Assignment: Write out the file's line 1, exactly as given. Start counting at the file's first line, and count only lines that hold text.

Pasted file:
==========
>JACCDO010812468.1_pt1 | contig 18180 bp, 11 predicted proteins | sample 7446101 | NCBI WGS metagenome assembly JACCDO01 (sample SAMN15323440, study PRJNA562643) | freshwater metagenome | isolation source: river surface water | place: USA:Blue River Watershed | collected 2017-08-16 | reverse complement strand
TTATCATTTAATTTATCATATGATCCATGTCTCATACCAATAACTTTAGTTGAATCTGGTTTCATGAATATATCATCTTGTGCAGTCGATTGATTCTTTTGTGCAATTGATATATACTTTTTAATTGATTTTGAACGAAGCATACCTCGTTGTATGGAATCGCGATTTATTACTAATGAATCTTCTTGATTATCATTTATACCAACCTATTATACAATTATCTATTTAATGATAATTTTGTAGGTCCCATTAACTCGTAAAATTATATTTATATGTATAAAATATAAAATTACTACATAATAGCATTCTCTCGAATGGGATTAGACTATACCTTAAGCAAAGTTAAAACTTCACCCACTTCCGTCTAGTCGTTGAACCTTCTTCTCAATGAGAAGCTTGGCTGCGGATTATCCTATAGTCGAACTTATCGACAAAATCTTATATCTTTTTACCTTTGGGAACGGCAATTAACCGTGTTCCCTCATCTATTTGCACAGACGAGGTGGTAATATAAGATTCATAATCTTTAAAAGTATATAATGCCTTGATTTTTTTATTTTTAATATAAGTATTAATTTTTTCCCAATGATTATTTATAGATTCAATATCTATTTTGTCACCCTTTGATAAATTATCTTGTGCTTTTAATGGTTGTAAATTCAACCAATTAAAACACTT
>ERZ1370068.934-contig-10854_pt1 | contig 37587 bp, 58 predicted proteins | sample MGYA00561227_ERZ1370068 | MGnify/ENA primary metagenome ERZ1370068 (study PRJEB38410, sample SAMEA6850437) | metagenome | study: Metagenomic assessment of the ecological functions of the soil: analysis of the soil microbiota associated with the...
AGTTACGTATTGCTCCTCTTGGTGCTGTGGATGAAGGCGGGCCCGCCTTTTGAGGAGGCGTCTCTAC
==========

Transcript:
>JACCDO010812468.1_pt1 | contig 18180 bp, 11 predicted proteins | sample 7446101 | NCBI WGS metagenome assembly JACCDO01 (sample SAMN15323440, study PRJNA562643) | freshwater metagenome | isolation source: river surface water | place: USA:Blue River Watershed | collected 2017-08-16 | reverse complement strand